In reply to Jim’s presentation, Langford said, “I just want to do better. I listen to a presentation like [Alice’s] and I’m ashamed that I’m not doing better, that there are not more people of colour in this room ….” She added that a meeting of this kind is a “kind of call to order” on this front.
Langford then rephrased and reposed a question from Jim: “why isn’t there an Asian Canadian caucus at UACC, or an Asian Canadian study group in Canada. Why isn’t there, and what is needed to make it happen?” When pressed, Jim initially responded that Canada and the United States are in very different situations in this respect—particularly because of the influence of multicultural policies in Canada, and the much larger US population to the south.
To assist in further fleshing out this difficult scenario of restrictions and disadvantages for artists who are minorities in Canada, Carla Taunton (NSCAD University) raised a counter-example from her time as a board member and exhibition committee member for an artist-run centre in Kingston, Ontario. The majority of applications for exhibitions in a particular year came from straight white males, which Taunton spotlighted as a problem. She reported that during programming meetings the director simply explained that people of other more diverse backgrounds were just not applying for exhibitions. Taunton pressed the board in return, “Why are they not applying? Because they haven’t been supported. You need to reach out as an organization.” Returning to Jim’s query, she added that it is important to ask why institutions are not supporting groups such as Asian artists through programming.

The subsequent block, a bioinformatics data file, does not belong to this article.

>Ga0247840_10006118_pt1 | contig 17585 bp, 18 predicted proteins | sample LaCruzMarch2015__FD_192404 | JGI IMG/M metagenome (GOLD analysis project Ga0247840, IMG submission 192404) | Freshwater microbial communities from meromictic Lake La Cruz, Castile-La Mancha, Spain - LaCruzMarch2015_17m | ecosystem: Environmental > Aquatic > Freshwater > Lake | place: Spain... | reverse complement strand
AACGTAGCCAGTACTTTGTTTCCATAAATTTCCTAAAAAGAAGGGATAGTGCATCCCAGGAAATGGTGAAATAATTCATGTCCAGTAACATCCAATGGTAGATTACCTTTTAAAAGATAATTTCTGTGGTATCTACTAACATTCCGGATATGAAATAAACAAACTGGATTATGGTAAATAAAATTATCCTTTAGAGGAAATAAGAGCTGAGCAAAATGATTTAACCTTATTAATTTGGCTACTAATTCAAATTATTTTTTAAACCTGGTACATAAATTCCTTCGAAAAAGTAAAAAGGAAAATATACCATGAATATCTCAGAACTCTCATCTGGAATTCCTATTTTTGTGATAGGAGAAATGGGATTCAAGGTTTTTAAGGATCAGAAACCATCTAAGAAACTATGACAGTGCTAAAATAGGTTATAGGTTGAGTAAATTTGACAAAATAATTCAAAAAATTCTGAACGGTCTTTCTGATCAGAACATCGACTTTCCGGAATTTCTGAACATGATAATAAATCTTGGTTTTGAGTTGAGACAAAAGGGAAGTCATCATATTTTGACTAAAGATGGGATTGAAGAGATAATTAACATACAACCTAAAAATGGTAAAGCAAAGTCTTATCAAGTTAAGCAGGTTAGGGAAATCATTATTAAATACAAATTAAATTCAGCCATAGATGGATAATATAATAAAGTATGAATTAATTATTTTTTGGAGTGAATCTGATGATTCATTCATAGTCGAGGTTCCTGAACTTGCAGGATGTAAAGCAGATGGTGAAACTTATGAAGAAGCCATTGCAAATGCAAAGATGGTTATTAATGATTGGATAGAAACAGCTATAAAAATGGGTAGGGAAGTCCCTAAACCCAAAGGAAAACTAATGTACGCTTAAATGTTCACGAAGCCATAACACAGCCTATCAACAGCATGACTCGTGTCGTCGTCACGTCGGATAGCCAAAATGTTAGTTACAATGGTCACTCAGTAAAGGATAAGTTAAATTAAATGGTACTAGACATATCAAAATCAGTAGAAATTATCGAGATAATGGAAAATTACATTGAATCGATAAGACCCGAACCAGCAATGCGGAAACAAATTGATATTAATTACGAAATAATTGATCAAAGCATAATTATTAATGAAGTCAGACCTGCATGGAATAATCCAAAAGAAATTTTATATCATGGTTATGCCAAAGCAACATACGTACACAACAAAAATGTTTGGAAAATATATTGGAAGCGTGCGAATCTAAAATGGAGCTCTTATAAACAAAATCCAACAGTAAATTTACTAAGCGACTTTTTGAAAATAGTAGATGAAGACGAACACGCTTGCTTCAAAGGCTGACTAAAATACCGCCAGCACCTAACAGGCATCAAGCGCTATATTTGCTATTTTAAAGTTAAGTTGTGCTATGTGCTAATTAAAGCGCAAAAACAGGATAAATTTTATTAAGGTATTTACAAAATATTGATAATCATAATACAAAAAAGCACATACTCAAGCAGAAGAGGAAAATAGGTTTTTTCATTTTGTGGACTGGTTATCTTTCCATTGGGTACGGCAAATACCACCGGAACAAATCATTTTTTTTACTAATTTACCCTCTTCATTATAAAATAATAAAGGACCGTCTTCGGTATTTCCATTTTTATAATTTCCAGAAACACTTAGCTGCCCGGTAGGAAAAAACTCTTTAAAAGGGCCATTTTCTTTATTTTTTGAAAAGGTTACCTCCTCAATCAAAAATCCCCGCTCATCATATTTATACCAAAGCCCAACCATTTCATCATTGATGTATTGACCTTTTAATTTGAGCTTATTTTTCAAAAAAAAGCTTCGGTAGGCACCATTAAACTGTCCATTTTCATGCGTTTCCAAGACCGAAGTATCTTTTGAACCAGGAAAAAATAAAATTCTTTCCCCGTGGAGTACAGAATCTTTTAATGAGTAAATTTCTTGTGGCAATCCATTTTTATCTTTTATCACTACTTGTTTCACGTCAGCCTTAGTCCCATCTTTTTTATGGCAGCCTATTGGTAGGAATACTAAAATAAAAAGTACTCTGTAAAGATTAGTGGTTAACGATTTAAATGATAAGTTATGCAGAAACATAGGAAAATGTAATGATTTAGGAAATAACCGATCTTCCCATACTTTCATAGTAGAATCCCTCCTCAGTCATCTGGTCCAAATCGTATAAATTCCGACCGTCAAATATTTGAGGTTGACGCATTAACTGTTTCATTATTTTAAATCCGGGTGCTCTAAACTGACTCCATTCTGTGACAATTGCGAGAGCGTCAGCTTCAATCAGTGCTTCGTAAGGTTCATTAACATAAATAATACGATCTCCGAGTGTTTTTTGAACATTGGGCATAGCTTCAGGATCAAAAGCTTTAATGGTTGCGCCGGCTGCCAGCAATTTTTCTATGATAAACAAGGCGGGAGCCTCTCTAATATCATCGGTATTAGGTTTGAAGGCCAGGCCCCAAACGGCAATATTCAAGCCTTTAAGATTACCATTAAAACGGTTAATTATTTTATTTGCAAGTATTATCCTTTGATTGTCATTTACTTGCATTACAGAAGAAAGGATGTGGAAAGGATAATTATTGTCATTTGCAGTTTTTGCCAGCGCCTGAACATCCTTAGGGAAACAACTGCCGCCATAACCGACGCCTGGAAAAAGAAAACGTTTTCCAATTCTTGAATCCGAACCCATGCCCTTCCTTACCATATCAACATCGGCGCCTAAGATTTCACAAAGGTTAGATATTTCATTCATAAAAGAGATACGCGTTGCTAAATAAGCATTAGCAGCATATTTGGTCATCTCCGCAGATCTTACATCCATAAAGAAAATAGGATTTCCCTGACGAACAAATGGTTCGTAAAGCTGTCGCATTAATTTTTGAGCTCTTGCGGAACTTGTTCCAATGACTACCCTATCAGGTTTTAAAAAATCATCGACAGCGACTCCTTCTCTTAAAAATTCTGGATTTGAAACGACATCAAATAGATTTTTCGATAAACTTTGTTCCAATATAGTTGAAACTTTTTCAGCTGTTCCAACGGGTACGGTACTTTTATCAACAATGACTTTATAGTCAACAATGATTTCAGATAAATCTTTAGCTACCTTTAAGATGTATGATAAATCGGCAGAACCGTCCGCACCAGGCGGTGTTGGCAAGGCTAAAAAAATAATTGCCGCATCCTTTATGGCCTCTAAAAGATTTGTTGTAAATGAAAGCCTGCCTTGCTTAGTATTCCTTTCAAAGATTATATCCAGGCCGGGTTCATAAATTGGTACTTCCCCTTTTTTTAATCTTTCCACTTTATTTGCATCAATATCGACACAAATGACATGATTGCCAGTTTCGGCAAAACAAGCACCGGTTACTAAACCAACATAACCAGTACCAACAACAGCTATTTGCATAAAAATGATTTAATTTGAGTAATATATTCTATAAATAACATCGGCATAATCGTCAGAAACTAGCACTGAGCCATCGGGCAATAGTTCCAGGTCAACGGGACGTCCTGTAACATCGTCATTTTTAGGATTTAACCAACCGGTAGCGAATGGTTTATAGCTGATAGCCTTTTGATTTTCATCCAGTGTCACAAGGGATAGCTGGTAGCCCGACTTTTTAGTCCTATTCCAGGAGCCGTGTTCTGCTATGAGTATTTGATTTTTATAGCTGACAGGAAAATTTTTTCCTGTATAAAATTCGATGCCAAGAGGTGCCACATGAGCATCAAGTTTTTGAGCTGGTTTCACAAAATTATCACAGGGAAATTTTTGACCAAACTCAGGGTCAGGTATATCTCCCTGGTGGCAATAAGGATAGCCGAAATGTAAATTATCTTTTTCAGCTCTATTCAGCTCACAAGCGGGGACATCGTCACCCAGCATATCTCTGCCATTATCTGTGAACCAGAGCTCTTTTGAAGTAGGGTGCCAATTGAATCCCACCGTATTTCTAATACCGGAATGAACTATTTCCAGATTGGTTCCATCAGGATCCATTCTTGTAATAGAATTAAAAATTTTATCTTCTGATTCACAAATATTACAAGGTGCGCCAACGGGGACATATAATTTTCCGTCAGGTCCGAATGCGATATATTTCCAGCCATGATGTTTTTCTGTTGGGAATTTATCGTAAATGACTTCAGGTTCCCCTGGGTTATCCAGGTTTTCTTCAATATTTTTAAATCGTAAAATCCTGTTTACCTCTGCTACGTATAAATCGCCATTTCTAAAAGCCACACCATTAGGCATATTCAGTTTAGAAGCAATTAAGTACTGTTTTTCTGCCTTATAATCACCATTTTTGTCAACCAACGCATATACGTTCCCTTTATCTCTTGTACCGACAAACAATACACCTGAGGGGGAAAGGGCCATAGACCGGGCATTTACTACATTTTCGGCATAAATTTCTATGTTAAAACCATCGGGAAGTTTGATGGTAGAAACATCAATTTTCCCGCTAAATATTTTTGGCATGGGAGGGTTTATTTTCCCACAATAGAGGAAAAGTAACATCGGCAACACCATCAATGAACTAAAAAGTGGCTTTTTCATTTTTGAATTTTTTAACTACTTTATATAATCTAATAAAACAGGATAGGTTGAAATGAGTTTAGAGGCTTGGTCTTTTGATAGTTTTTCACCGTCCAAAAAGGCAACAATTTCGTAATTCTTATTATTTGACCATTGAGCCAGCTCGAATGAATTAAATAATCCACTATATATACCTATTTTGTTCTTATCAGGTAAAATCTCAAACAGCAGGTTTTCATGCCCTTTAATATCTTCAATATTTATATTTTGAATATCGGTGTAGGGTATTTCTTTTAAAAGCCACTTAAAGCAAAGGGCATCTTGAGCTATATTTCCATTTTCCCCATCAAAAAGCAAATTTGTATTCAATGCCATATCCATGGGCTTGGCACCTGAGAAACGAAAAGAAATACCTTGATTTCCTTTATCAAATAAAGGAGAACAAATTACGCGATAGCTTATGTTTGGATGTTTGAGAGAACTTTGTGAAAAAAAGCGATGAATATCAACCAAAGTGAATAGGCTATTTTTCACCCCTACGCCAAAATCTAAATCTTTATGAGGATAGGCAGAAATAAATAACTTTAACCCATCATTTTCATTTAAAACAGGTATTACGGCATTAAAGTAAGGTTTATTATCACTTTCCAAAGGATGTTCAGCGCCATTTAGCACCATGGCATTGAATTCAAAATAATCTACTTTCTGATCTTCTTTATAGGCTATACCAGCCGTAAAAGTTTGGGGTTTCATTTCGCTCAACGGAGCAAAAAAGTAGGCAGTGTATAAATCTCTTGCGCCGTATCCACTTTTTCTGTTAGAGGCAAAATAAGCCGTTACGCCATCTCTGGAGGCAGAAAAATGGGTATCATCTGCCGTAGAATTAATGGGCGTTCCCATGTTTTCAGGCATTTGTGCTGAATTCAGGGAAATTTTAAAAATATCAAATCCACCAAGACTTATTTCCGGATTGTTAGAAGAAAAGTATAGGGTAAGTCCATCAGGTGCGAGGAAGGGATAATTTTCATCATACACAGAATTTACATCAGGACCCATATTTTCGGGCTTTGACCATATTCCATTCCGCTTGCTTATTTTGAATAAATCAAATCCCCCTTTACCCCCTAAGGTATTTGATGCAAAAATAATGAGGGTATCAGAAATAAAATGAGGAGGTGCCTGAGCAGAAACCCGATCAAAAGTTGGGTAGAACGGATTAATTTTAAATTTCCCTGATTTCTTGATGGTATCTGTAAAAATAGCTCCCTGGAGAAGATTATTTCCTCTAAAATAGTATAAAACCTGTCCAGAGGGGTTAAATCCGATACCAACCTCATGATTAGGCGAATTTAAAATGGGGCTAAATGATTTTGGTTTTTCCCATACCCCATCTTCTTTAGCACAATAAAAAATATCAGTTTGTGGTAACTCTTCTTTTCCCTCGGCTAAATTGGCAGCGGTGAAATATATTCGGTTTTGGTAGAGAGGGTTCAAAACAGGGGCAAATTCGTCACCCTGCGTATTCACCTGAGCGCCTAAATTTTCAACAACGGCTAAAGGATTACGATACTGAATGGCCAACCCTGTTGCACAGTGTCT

Thériault replied that this problem is a difficult one to address since its potential solution will vary according to context and political scenario. She noted that students who study art history at UQAM and Concordia University graduate with very different frames of reference and knowledge of different practices, for instance. Langford built on this comment, adding that there are some locales that are warmer to diversity than others. Sloan next flagged that many people at the table do not directly know the network that Jim was referring to, and that this very blind-spot is part of the problem. What models can function, then, to bridge such gaps?